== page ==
In the UK 41% of women in employment are working part time, compared to only 19% of men. This is often due to childcare and the desire for a family. Charlotte believes that one of the main issues, leading to gender inequality in the work place, is how we encourage and support women when they start a family or reduce hours to part-time working. It is often the case that the responsibility to take time off to care for a sick child or in school holidays, often falls on women. Part-time women in the workplace can often feel they have not been considered, even with the simple things such as arranging meetings on the days they work so they can be included, or that customers/colleagues assume you are full-time.   From my experience, Hoople provides great support with workplace flexibility to help with managing work/home commitments such as hours, flexibility of working days etc.”

 Alicia also feels strongly about the need to encourage part time leadership roles.“Having had a child in the past five years, I was lucky enough to be able to work four days per week. Men typically do not have to make this choice, particularly at leadership level.  Women returning to work after having a child are often limited by the roles they can apply for if they want to work part-time to support a family.  I think it is time we should normalise requests for part-time roles filled by men as well as women, this could mean women wouldn’t have to limit their career progression due to their child care responsibilities.”

 The current gender pay gap in the UK is 17.3%, if we reduced this further we could see 800,000 more women working by 2025, adding billions of pounds into the UK’s economy. In order to improve gender equality further; Charlotte shares: as a society we need to look at how we encourage women to consider non-traditional careers such as STEM related roles through education at an early age, awareness, and role models to encourage females to aspire to be what they want to be.” Alicia adds that “It is important to educate our children; there is still huge gender bias in how we bring up our children and teach them. We need to teach our children that their gender should not limit their career aspirations.   Encouraging and sharing stories from role models from all sectors is a great start to break down perceived barriers.” Theresa’s thinks, “on a practical basis, through a fair and open recruitment process that encourages and supports diversity in all areas we can create a more equal balance in our workplace. But also by a continuing change in accepting that having a career and a family shouldn’t be about making a choice. It is about recognising the talents and skills of an individual and valuing them within an organisation and finding that balance.”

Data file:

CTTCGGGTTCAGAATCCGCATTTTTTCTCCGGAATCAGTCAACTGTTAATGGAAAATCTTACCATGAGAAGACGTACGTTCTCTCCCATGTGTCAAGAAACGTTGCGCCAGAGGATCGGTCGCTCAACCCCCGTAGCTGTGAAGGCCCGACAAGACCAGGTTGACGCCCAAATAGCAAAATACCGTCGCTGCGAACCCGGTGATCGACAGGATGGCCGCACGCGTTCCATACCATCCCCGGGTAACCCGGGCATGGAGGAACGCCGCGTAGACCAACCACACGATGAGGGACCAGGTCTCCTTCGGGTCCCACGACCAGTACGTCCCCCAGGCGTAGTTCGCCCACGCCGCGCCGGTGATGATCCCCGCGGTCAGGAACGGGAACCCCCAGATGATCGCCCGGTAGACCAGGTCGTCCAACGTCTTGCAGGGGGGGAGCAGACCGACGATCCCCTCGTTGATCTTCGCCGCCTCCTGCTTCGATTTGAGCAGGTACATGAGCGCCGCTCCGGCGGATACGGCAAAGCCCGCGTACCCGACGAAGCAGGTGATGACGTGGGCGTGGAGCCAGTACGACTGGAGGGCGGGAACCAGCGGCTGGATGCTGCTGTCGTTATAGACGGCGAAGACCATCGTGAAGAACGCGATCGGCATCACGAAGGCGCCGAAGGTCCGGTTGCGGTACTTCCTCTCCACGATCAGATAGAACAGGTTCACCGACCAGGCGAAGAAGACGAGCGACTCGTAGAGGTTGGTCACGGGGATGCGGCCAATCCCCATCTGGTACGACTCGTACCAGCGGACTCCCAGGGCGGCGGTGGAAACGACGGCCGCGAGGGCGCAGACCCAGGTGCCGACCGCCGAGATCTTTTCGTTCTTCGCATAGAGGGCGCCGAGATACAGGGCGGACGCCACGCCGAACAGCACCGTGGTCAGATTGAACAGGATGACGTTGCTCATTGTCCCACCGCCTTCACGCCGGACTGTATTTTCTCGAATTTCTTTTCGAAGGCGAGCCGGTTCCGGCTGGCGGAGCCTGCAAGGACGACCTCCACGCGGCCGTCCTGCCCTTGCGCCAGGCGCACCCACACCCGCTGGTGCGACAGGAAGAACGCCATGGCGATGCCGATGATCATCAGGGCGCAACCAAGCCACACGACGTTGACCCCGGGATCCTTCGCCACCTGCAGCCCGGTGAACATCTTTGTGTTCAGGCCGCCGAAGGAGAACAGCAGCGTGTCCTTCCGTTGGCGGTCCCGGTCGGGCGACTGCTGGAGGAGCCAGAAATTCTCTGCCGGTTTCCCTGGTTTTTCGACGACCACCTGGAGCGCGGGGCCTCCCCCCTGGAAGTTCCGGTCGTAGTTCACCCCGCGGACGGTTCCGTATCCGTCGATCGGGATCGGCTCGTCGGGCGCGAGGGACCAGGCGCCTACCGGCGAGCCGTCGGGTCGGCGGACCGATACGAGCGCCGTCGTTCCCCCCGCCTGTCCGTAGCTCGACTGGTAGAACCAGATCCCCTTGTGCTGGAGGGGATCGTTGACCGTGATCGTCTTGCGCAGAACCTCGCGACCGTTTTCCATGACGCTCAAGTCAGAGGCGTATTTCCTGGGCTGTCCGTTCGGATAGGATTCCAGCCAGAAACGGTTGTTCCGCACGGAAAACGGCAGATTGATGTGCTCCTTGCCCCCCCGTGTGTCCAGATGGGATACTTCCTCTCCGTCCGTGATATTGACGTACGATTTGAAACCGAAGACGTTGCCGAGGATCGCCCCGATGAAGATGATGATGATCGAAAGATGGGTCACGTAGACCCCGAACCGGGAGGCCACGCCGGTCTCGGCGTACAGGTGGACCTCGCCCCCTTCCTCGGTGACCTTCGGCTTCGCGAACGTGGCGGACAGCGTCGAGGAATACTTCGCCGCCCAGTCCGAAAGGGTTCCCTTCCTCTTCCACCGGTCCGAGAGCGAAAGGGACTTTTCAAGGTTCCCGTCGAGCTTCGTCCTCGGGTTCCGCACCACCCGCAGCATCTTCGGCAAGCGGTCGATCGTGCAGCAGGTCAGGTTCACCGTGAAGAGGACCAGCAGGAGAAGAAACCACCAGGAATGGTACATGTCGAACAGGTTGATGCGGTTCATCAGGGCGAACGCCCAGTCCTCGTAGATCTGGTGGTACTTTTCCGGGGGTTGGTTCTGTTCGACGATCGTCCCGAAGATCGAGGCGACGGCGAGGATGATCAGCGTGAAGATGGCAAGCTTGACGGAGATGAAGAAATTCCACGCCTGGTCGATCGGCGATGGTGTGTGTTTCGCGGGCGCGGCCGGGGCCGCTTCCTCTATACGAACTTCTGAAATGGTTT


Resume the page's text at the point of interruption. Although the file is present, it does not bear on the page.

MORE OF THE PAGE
Hoople has a large, varied portfolio of services with a balanced and diverse team at the helm. If you are interested in finding out about opportunities at Hoople, whether you are seeking work experience or interested in available roles, please contact enquiries@hoopleltd.co.uk

 #eachforeqaul

 


HM Treasury and John Glen MP. (2020). Policy paper Women in Finance Charter. Available: https://www.gov.uk/government/publications/women-in-finance-charter. Last accessed 03/03/2020.

Brigid Francis Devine Niamh Foley. (2020). Women and the Economy . Available: https://researchbriefings.files.parliament.uk/documents/SN06838/SN06838.pdf. Last accessed 03/03/2020.

Jenny Little. (2020). Ten years on why there are still so few women in tech. Available: https://www.theguardian.com/careers/2020/jan/02/ten-years-on-why-are-there-still-so-few-women-in-tech. Last accessed 03/03/2020.

Karra Barron. (2020). The Great HR Divide: Part 1. Available: https://www.visier.com/clarity/gender-divide-part-1/. Last accessed 03/03/2020.

Roger Smith. (2019). Gender Pay Gap In The UK: 2019. Available: https://www.ons.gov.uk/employmentandlabourmarket/peopleinwork/earningsandworkinghours/bulletins/genderpaygapintheuk/2019#the-gender-pay-gap. Last accessed 03/03/2020.

Grant Thornton. (2019). Women in management: Quicktake. Available: https://www.catalyst.org/research/women-in-management/. Last accessed 03/03/2020.